Spatially Bounded Airspace Axiom: History
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Axiom is a fundamental truth in mathematics and philosophy. A claim that we do not have to prove, but we accept it as a true statement. The term axiom, in addition to theorems and postulates, can already be found in Euclid’s Elements (BC. 300). We can find the basic truths in all walks of life, including air transport.
Air transport takes place in the airspace. Our entry describes an axiom of an airspace based on the latest airspace concept.

• airspace axiom
• simple airspace polygon
• free route airspace
• significant points.

Free Route Airspace

Free Route Airspace (FRA), a new concept implemented across European airspace, is designed to eliminate the adverse effects of air traffic, reduce fuel consumption, simplify and expand flight planning. We can model FRA system by using graph theory, networks and geometry. We work with 2-dimensional space defined by latitude a longitude in the horizontal part of FRA. The airspace is defined by significant points. The significant point is given by GPS coordinates, name, and other attributes, see [1] and [2]. The FRA significant points, are divided in:
1. FRA Horizontal Entry Point - It is a published significant point located on the horizontal boundary of FRA from which the FRA operations are allowed. It should be located exactly on the boundary of the relevant FRA area. This type of point is displayed with a symbol \Delta (Δ) and black colour in Figure 1.
2. FRA Horizontal Exit Point - It is a published significant point located on the horizontal boundary of FRA to which the FRA operations are allowed. It should be located exactly on the boundary of the relevant FRA area. In Figure 1, this type of point is displayed with a symbol \Delta (Δ) and blue colour.
3. Combined FRA Horizontal Entry and Exit Point - It is a published significant point located on the horizontal boundary of FRA from or to which the FRA operations are allowed. It should be located exactly on the boundary of the relevant FRA area. This type of point is displayed with a symbol \Delta (Δ) and brown colour in Figure 1.
4. FRA Intermediate Points (I) - It is a published or unpublished point defined by geographical coordinates or by bearing and distance via which FRA operations are allowed. The FRA concept includes other type of significant points as well, but these are not necessary for us now. This type of point is displayed with a symbol \ circ (º) in Figure 1. We can also see the different colours. The intermediate points can be used for overflights and/or for arrivals to the airports and/or departures. We needed this detailed division for our calculations, but this is not a part of this description.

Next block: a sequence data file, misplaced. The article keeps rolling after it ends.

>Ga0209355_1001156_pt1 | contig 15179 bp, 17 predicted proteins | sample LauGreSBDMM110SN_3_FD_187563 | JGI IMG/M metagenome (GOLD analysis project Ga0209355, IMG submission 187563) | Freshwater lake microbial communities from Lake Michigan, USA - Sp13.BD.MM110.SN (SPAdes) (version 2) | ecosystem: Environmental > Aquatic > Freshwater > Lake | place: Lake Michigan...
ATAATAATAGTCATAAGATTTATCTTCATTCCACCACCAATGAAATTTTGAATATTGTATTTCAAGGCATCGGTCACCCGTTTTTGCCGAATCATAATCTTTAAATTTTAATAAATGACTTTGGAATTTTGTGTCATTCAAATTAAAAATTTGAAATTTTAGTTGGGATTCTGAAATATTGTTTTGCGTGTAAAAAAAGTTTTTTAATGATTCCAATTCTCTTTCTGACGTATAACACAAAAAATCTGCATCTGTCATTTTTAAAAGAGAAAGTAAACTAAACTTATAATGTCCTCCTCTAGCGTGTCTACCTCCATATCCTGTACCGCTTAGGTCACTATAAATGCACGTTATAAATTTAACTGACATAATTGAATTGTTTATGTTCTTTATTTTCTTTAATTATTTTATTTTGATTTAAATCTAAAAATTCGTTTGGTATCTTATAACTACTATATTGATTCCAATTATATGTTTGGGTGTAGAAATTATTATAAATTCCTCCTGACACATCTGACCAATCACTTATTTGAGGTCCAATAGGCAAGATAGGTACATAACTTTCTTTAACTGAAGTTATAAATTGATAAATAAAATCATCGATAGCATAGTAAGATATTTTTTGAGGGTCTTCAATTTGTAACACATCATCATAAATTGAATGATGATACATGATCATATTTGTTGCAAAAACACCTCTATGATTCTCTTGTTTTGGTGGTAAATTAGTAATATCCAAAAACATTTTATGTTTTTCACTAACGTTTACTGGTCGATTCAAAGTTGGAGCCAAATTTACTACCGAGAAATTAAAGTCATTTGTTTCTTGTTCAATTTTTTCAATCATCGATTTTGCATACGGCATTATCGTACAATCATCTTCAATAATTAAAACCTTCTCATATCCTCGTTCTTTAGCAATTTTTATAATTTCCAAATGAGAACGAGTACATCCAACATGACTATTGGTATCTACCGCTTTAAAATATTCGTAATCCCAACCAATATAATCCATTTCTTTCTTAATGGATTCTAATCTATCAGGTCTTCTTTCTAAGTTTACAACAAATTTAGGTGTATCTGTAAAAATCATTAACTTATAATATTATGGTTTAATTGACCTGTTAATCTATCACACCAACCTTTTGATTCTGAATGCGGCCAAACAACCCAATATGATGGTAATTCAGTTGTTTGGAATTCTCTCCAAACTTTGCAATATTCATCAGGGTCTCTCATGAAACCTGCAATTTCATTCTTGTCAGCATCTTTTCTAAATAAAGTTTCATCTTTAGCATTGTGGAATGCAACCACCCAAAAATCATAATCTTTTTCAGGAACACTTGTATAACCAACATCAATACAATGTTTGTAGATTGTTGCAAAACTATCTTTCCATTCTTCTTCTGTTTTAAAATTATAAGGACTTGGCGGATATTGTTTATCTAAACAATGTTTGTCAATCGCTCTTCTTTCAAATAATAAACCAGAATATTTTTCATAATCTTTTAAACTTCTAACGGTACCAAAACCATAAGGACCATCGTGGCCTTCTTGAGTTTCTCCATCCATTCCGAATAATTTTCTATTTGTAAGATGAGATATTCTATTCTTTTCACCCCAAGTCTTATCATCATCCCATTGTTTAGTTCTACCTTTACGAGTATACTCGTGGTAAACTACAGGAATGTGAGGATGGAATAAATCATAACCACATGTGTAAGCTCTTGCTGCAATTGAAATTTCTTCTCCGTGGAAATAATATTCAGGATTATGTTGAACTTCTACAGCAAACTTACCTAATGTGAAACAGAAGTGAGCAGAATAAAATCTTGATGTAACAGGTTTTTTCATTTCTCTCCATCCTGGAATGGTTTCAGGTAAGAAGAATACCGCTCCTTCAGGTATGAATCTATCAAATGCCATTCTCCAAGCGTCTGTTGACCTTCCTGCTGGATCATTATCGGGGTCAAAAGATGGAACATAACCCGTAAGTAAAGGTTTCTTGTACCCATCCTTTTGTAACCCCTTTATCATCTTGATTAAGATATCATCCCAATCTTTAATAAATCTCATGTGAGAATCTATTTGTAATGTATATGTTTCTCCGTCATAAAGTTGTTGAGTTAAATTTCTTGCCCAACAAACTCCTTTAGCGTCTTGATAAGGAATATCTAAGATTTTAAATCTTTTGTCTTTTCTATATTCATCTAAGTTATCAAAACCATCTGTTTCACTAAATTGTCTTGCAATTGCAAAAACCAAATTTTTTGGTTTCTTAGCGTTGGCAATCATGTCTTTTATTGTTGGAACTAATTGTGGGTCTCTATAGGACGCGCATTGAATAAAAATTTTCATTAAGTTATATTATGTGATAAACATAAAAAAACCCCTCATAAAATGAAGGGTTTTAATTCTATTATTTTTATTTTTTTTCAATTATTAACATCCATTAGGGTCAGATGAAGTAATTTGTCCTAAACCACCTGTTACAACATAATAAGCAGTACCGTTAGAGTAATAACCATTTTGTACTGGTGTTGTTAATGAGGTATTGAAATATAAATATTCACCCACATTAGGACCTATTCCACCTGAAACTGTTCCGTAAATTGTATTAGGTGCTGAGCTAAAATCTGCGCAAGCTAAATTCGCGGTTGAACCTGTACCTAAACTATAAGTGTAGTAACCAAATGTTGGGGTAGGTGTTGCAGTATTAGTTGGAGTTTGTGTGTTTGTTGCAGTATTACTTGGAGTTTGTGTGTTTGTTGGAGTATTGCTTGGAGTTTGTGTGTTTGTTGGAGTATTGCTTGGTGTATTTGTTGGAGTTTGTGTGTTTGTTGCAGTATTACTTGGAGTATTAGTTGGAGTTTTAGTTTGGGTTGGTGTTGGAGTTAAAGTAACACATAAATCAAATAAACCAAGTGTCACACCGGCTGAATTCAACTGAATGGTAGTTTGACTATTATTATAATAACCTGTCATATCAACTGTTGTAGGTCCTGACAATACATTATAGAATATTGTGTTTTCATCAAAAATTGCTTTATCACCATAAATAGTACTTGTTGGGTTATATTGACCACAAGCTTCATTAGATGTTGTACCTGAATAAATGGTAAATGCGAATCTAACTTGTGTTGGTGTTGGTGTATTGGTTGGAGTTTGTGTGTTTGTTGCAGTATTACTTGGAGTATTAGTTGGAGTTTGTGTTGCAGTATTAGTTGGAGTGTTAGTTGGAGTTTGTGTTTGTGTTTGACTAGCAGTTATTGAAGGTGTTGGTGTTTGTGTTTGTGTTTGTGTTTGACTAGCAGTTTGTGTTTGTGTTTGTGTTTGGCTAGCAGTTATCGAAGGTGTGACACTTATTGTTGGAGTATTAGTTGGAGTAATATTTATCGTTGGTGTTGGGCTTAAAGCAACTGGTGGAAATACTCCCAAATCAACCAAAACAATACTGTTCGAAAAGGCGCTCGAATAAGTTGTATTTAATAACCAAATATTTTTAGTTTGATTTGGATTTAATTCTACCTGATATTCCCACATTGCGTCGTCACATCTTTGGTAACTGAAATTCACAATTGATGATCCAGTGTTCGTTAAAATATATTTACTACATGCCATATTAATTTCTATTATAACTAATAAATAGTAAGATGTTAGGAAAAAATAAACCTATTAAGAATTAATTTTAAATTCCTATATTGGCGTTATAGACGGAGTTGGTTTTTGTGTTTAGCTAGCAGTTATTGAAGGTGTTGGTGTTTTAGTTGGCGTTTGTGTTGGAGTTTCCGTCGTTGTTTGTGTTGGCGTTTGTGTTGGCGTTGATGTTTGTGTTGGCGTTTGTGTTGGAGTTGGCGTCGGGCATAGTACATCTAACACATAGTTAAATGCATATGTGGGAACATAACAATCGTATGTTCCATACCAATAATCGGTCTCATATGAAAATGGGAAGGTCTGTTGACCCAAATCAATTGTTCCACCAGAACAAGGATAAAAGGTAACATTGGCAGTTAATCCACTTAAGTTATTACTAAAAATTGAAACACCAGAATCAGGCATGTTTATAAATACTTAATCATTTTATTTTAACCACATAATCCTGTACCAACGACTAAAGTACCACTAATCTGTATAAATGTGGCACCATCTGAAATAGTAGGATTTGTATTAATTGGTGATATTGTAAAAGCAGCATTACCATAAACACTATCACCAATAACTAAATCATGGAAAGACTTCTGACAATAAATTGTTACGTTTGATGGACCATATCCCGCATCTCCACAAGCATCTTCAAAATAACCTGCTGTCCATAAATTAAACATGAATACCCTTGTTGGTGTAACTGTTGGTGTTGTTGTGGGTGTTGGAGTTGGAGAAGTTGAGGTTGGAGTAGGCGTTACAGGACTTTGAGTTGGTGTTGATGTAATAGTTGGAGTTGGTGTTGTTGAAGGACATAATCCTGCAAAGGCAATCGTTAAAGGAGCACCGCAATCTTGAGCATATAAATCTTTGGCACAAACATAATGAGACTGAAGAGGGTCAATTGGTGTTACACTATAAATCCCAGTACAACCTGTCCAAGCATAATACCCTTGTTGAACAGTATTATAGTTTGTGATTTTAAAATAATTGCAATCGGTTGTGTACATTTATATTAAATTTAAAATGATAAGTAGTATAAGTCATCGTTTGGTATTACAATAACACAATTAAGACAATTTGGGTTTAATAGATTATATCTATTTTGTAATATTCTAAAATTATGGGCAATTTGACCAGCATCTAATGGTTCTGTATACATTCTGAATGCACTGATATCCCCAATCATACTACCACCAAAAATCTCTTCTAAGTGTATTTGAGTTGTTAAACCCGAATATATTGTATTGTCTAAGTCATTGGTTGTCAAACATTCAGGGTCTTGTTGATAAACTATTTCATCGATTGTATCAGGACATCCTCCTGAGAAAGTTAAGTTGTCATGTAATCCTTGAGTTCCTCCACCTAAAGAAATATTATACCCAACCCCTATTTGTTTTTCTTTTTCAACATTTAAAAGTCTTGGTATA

We sought to answer the question of what mathematical object can be used to describe the FRA concept. We found such an object, this object was the simple polygon with vertices Horizontal Entry or Combined Horizontal Entry and Exit points.
Figure 1: Significant Entry, Entry and Exit, and Intermediate points
Let us denote the airspace as V. We can state our axiom, which applies to the horizontal part of the airspace, according to work [3].

Spatially Bounded Airspace Axiom

For each airspace V there is a simple polygon

\begin{equation*} B({V})=\left\{ [x_{i},y_{i}];[x_{i},y_{i}]\in {V},i=0,1,\cdots,n,and\;x_{0}=x_{n},y_{0}=y_{n}\right\} \label{eq:polygon} \end{equation*}

where [xi,yi] significant entry or entry and exit points of airspace are polygon's vertices, for  i=0,1,...,n.
Polygon B(V) is called the airspace polygon.

Figure 2: SEE FRA airspace polygon

We can see the graph with SEE FRA significant points in Figure 1 . All these points have the coordinates that are expressed by longitude and latitude in a geodetic coordinate system. We identified the axiom that determines an airspace. Each airspace is given by a simple polygon of significant entry or (entry and exit) points.

We can see a polygon for SEE FRA airspace in Figure 2, for details see [4]. This polygon defines the horizontal boundary of airspace. The characteristics of this polygon are that it does not contain holes and loops. We were able to formulate and prove all these statements after studying an airspace’s FRA concept and mathematical properties. We have also shown that for any set of significant points of airspace, it is possible to construct a simple airspace polygon.

References

1. Documentation Section, EUROCONTROL FRA Design Guidelines (Significant points) . FRA Research Cloud (2021), https://tinyurl.com/fra-research-cloud/. Retrieved 2022-6-4
2. Szabó, P., Ferencová, M. and Železník, V.; https://doi.org/10.3390/a15040123. Algorithms 2022, 15, 123, .
3. Szabó, P., Ferencová, M. and Blišťanová, M.; https://doi.org/10.3390/axioms11060244. Axioms 2022, 11, 244, .
4. The vertex SEE FRA . MATLAB Central File Exchange, https://www.mathworks.com/matlabcentral/fileexchange/90277/. Retrieved 2022-6-4
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